It was easy for Ciara Huckeby to embrace the title role in “Antigone.”
“I really, really love how complex she is,” Huckeby said. “There’s so much fire in her, so much willpower to do what she thinks is right. She’s such a smart young woman, but you can tell she lets her heart guide her. She loves shamelessly and with such intensity, it’s overwhelming. I’ve never really had the opportunity to get into a character like this, having mostly done musicals, but I think I accidentally got hooked.
“Antigone” is an ancient Greek tragedy, the third chapter of the famous “Odeipus” trilogy. It focuses on Odeipus’ daughter, Antigone, in the aftermath of the battle for the throne, which leaves her two brothers dead and her uncle made king. Mud Creek Players presents “Antigone” at 6:30 p.m. May 5-8 in free outdoor performances at the Mud Creek Theater, 9740 E. 86th St., Indianapolis. In addition, an art fair will be presented on May 7 and 8 from 2 p.m. to 6 p.m.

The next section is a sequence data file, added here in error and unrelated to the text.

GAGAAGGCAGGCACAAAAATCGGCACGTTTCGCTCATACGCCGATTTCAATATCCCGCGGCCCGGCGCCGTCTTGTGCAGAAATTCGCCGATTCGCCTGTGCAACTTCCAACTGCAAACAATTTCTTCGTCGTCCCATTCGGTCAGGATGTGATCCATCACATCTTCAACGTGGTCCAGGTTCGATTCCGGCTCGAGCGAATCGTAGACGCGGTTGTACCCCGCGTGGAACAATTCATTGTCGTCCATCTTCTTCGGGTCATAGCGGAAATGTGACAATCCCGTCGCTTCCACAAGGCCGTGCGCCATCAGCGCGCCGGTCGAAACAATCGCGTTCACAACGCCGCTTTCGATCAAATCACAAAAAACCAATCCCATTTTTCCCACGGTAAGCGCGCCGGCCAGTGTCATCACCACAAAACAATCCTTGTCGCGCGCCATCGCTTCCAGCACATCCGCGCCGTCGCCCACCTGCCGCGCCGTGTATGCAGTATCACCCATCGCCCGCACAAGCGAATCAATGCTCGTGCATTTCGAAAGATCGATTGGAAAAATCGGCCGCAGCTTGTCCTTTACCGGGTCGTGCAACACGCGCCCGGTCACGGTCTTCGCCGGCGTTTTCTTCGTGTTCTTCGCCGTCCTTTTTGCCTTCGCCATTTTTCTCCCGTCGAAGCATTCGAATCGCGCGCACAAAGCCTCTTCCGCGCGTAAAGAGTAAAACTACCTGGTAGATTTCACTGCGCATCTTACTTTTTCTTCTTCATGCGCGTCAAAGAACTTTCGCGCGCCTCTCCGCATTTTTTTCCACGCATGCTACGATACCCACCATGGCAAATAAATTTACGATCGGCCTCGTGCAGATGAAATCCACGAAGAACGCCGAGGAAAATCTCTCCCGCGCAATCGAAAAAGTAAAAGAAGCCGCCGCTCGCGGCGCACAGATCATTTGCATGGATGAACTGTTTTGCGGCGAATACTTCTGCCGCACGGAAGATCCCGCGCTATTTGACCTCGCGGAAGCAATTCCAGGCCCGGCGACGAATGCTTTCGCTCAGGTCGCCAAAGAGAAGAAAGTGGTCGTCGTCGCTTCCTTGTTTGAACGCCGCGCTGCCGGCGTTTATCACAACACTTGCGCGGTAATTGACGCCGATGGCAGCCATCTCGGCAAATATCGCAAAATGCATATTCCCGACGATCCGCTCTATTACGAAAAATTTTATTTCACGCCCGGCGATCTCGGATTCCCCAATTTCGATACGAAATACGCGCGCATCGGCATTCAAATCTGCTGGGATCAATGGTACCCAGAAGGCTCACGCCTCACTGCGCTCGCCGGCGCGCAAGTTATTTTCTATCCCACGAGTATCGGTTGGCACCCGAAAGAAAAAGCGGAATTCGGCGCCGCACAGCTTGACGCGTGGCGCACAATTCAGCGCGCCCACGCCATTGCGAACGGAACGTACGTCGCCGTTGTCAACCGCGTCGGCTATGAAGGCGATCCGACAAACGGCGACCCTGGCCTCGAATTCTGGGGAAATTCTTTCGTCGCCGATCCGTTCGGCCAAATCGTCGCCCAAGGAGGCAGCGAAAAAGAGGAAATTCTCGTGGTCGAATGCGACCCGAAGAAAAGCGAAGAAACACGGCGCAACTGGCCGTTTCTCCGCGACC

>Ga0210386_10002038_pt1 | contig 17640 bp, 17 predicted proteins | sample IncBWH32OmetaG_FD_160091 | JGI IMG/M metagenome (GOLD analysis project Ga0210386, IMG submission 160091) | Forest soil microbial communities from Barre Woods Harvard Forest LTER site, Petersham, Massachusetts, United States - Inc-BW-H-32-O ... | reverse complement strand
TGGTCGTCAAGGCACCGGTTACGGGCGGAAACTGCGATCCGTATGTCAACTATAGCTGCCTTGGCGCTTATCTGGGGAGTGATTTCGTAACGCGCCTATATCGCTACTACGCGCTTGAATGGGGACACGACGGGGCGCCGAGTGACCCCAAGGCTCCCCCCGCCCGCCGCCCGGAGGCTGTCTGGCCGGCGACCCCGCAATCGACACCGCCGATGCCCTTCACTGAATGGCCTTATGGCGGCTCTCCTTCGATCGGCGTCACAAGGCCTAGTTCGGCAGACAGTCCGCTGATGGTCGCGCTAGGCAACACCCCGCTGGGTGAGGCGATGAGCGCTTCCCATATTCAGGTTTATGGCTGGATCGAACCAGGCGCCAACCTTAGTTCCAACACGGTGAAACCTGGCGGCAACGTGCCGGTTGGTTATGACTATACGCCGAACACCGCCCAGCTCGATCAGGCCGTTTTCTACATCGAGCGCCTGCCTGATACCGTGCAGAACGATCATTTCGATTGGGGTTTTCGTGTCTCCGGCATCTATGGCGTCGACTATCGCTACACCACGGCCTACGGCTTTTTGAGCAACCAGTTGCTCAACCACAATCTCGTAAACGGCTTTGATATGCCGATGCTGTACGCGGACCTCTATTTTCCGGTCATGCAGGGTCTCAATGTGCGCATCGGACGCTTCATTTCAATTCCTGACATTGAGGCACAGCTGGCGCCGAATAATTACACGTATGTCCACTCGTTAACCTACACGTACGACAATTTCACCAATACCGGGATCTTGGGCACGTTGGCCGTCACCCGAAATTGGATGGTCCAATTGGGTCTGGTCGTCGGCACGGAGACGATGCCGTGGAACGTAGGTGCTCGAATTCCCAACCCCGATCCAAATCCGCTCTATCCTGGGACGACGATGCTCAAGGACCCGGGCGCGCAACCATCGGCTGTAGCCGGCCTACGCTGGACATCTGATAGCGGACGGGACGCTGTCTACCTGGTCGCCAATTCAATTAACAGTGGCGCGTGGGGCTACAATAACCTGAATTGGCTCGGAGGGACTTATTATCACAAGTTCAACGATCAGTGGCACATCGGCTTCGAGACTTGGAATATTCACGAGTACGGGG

Huckeby said it’s easy to forget that Antigone is so young.
“Having to step back and remember this is a teenager who lost her parents, her brothers and standing alone in this fight is tough,” Huckeby said. “You immediately want to take on this beacon of hope and honor the role she was meant to be, but you know this girl must be terrified.”
Director Nicole Crabtree, a Fishers resident, said she loved that Antigone was one of the first, not to mention one of the few, feminist portrayals in ancient literature and drama.
“I also love that the piece holds a very interesting and relevant conversation about the place of morality in politics and vice versa, and constantly reminds you that there are things bigger than you,” said she declared.
Fishers resident Nathan Terhune, who plays Kreon, said he admires Antigone’s determination.
“We see other characters wavering and shaking at different points in the play, but no matter what she’s going through, she maintains her love for Polynice,” Terhune said.
To learn more, visit mudcreekplayers.org.